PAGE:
Regine Jean-Francois, a George-Mason University student and native of Haiti, savors the memories of her homeland, particularly those created during her last visit in December 2009.

During her trip, Jean-Francois saw the economic progress Haiti had made and envisioned what her country– the first independent nation in Latin America – could become.

“This Christmas was my best in Haiti,” Jean-Francois. “For me it was the first time we started to make one step forward. Articles came out that prices were going down on vegetables and prices were going down on gas.”

Buoyed by her positive experience, Jean-Francois prepared to head back to the United States on Jan. 11 and continue her studies. But her plans became an afterthought on Jan. 12 when the placid afternoon calm was shattered by 40 seconds of underground churning.

“I was in my mom’s office while she was working and I was waiting on her to go home,” said Jean-Francois. “I was chatting on the computer and she was making one more phone call before we could leave the office.

“I told her, ‘It’s 4:30; we have to leave now.’ She told me she was almost done with work and she had to make one last phone call.”

Her mother, Dr. Dianne Jean-Francois, country director for the Catholic Medical Mission Board (CMMB), never completed that last phone call. Just as the mother and daughter ended their conversation, Regine heard a sound she could only compare to drilling.

“ started shaking the building,” she said. “We’ve had earthquakes in Haiti before but they only last three or four seconds usually.”

Rattled, but still poised, Jean-Francois said her mother searched the office to ensure no one had been hurt. However, that’s when a stronger, more violent tremor jolted the ground beneath them.

“It started shaking even harder and the noise was even louder,” she said. “We started seeing books falling down, everything on her desk started falling down and even her computer almost fell.”

Jean-Francois, her mother and other people working in the building then began a frantic dash to escape. But by the time the earthquake stopped and the terrified employees had been evacuated, Jean-Francois said more chaos ensued.

“Everybody was emotional and trying to get in contact with their families,” she said. “You had to call each number several times to get in touch.”

Jean-Francois and her mother stayed at the office site with staff members as they attempted to contact their families and were later stunned by the chaos that unfolded on the streets as they set out to find their own relatives.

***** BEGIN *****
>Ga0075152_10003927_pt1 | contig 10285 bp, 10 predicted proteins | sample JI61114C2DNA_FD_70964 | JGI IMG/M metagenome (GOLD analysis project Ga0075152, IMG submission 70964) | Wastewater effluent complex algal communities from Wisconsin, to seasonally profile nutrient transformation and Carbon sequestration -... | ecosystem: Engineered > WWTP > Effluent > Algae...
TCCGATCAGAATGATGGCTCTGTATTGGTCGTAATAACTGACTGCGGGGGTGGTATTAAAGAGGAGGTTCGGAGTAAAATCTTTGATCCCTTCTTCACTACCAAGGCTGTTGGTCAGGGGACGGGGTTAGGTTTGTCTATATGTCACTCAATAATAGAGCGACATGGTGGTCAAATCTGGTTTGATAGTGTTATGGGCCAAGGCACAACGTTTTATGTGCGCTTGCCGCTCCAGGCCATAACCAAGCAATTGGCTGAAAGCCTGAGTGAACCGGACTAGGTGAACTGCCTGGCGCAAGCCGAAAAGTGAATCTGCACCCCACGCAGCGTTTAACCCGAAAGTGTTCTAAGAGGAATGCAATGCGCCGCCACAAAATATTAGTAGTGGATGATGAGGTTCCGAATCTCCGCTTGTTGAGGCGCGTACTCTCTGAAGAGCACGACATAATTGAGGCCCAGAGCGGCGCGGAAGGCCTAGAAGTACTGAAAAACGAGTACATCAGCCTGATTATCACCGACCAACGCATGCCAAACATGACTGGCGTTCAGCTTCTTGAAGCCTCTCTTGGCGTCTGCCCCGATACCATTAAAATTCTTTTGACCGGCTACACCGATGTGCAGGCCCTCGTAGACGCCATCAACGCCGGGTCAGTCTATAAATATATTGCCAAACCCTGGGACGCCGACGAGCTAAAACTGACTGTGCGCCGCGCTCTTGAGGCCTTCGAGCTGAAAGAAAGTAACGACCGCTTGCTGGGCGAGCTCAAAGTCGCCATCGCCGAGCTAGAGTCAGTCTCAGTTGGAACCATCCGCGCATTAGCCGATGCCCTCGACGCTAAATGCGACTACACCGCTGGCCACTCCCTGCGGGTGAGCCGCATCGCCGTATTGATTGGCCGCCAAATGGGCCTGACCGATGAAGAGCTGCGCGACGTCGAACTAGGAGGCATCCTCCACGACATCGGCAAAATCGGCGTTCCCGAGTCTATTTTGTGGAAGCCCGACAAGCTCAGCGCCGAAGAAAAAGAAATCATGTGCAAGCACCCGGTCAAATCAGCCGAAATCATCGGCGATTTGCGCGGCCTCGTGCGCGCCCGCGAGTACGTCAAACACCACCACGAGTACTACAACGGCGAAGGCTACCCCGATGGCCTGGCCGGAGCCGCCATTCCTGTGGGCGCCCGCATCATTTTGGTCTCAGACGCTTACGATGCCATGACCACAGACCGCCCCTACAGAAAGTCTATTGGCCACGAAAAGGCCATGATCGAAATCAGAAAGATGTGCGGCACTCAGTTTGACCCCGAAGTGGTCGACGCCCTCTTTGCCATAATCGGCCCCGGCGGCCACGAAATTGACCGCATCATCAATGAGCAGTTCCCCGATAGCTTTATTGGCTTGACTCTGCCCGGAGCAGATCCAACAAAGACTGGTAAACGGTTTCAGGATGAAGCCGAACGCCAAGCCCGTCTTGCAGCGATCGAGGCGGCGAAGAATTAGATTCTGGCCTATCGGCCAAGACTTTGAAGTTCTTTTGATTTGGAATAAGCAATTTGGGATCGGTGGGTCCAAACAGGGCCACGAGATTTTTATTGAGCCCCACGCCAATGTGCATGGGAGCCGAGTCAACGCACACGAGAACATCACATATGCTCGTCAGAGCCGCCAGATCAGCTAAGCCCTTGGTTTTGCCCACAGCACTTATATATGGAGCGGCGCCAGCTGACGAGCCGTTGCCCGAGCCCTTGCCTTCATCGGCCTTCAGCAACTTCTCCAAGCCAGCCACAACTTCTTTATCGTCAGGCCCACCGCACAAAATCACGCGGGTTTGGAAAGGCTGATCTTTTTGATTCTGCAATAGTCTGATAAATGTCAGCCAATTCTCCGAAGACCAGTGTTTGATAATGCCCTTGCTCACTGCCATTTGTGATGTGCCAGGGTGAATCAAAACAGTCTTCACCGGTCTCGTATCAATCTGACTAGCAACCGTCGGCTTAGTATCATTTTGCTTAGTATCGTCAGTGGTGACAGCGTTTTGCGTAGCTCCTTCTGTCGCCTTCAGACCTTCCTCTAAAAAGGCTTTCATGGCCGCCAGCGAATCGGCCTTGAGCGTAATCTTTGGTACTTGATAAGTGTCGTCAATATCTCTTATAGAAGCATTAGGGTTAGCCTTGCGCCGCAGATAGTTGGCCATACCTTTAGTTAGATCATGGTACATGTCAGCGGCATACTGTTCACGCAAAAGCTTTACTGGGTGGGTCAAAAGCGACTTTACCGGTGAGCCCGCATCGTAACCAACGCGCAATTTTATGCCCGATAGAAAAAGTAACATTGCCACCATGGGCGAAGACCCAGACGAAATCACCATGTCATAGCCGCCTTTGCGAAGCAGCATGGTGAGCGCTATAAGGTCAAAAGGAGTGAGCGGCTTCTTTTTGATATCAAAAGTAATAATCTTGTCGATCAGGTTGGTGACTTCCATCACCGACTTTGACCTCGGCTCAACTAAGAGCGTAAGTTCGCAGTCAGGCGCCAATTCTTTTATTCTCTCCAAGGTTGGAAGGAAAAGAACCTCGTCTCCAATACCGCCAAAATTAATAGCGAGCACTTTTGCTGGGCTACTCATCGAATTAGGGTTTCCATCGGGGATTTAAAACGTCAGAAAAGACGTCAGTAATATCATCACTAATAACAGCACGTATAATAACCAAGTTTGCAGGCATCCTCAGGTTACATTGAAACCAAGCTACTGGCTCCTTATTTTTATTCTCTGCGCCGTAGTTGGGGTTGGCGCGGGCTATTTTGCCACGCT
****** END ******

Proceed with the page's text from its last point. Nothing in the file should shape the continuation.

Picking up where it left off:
“People were in the streets screaming for help to search for their families,” she said. “My mother asked this lady if she was OK and the lady showed her two fingers. completely gone.”

Once they realized Jean-Francois’ father and grandmother were alive, albeit stunned, their attention soon turned to finding Jean-Francois’ uncle. They made desperate calls to several relatives, but no one had seen him. They finally received word from a cousin who said her uncle’s home had collapsed on top of him.

“That’s when my mom lost control and started screaming and yelling,” she said. “It took her a few minutes to get back to herself.”

As Jean-Francois and her family rushed to what was left of her uncle’s home, they were met with another pitfall – abysmal darkness.

“We took the family that was down there and we went back to my house,” Jean-Francois said. “Nobody slept. We all sat in chairs outside in the yard; praying and waiting for the sun to come back up so we could go back down and hopefully find my uncle alive.”

When the sun finally came up, Jean-Francois and her family resumed their search, but her uncle had perished in the rubble.

Finding a morgue became an even greater challenge than recovering her uncle’s battered body.

“As soon as we saw , we tried to find a morgue to put him in, but the biggest one in Haiti fell down,” said Jean-Francois’ mother. “We went to all the other morgues in Port-au-Prince and they were either full or they collapsed.

“Then we tried to look for a coffin and that was impossible. By the third day, he was already decomposing so we had to bury him in plastic bags and sheets.”

Despite their grief, Jean-Francois and her mother began to assist their ailing countrymen, bringing supplies to and from the airport and dispersing them to the most languid survivors.

After days of living in turmoil, Jean-Francois returned to the United States at her mother’s request.

Right now, Jean-Francois’ mother is still in Haiti among their people, assisting with the relief efforts in any way she can.

“What she’s doing basically is delivering supplies to the hospitals and helping wherever there’s a need,” Jean-Francois said. “Wherever medical doctors are needed, that’s where she goes.”